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Summary: Rice University scientists demonstrate how graphene — a “miracle material” — can be made from just about any carbon source, including insects, waste, and Girl Scout cookies.
In the movie Back to the Future, all it took was some garbage and a banana peel to fuel a flux capacitor which sent Emmett “Doc” Brown’s DeLorean through time. While a device that converts any matter into such immense energy doesn’t yet exist, scientists can make graphene out of just about anything as long as it contains carbon, including Girl Scout Cookies.
To illustrate how graphene can be made from food, insects and waste, Rice University students recently invited a troop of Houston Girl Scouts to their lab to show them how it’s done.
Graphene is a “miracle material” made from a single-atom-thick sheet of the same material in pencil lead. It can be used in the fabrication of anything from next-generation transistors to carbon nanotubes, and other exotic materials.
The researchers calculated that at the then-commercial rate for pristine graphene — $250 for a two-inch square — a box of traditional Girl Scout shortbread cookies could turn a $15 billion profit. And a sheet of graphene made from one box of shortbread cookies would cover nearly 30 football fields.
Whether it be cookies, grass, polystyrene plastic, or insects, the researchers made from it high-quality graphene via carbon deposition on copper foil. The work is published online today by ACS Nano.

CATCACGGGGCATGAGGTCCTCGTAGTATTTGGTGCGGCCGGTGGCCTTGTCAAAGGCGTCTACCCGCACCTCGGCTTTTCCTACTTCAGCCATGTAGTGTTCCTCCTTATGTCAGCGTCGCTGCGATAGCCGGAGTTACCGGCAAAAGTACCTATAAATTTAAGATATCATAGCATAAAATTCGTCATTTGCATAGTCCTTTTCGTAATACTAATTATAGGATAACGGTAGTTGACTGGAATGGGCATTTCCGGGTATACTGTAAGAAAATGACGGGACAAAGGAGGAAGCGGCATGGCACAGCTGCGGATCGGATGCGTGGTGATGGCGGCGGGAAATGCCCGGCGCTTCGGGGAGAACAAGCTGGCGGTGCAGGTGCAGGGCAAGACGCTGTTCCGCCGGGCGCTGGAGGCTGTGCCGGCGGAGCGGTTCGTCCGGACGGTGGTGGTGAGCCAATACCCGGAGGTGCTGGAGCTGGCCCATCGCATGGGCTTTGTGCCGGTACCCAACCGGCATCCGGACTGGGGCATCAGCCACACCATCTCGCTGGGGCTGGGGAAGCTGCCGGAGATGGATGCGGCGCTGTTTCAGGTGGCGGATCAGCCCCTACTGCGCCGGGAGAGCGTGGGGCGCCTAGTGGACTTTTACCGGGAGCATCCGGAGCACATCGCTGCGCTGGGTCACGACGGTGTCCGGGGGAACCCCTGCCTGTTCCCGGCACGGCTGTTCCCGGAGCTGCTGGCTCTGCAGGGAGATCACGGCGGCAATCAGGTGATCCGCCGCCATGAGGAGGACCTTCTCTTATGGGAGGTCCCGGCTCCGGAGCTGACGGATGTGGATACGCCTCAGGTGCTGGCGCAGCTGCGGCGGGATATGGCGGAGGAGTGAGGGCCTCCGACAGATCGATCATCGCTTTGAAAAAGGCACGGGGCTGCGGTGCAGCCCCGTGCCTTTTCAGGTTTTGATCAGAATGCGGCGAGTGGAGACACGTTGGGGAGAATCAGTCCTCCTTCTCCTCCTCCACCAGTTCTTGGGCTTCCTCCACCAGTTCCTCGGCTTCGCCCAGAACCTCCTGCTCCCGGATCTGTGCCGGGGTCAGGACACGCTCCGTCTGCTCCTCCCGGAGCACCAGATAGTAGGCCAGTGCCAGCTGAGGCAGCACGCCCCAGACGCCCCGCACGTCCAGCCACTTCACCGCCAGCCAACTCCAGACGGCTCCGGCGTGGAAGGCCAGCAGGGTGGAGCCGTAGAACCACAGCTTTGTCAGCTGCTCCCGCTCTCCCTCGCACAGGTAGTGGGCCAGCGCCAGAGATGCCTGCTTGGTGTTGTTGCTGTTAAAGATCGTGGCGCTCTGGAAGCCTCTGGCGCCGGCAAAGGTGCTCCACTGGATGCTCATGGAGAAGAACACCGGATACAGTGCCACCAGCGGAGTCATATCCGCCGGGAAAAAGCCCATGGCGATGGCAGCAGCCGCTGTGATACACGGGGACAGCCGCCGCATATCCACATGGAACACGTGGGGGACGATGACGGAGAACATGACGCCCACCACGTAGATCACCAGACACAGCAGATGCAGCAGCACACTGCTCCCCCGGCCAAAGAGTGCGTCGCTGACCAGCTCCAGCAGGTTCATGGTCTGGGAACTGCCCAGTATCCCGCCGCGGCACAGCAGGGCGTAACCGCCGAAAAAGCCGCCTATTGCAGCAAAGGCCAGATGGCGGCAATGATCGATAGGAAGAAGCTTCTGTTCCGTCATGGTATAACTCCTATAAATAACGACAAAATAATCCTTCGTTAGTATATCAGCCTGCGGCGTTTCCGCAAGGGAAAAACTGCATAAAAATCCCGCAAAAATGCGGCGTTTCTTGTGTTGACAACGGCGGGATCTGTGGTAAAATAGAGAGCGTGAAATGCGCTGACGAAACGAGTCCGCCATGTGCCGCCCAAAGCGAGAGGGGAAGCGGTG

The process takes about 15 minutes and requires a furnace turned up to 1,050 degrees Celsius flowing with argon and hydrogen gas. Graphene forms on the opposite side of the foil as solid carbon sources decompose while the other residues are left on the original side.
James Tour, a professor at Rice University said the Girl Scouts took away an important lesson from their visit: “They learned that carbon — or any element — in one form can be inexpensive and in another form can be very expensive.” He also pointed to diamonds as a good example. “You could probably get a very large diamond out of a box of Girl Scout Cookies.”
As commercial interests develop methods to manufacture graphene in bulk, the cost is expected to drop, said Tour in a release.
My question is: Will the research team retire early?
Christopher Jablonski is a freelance technology writer.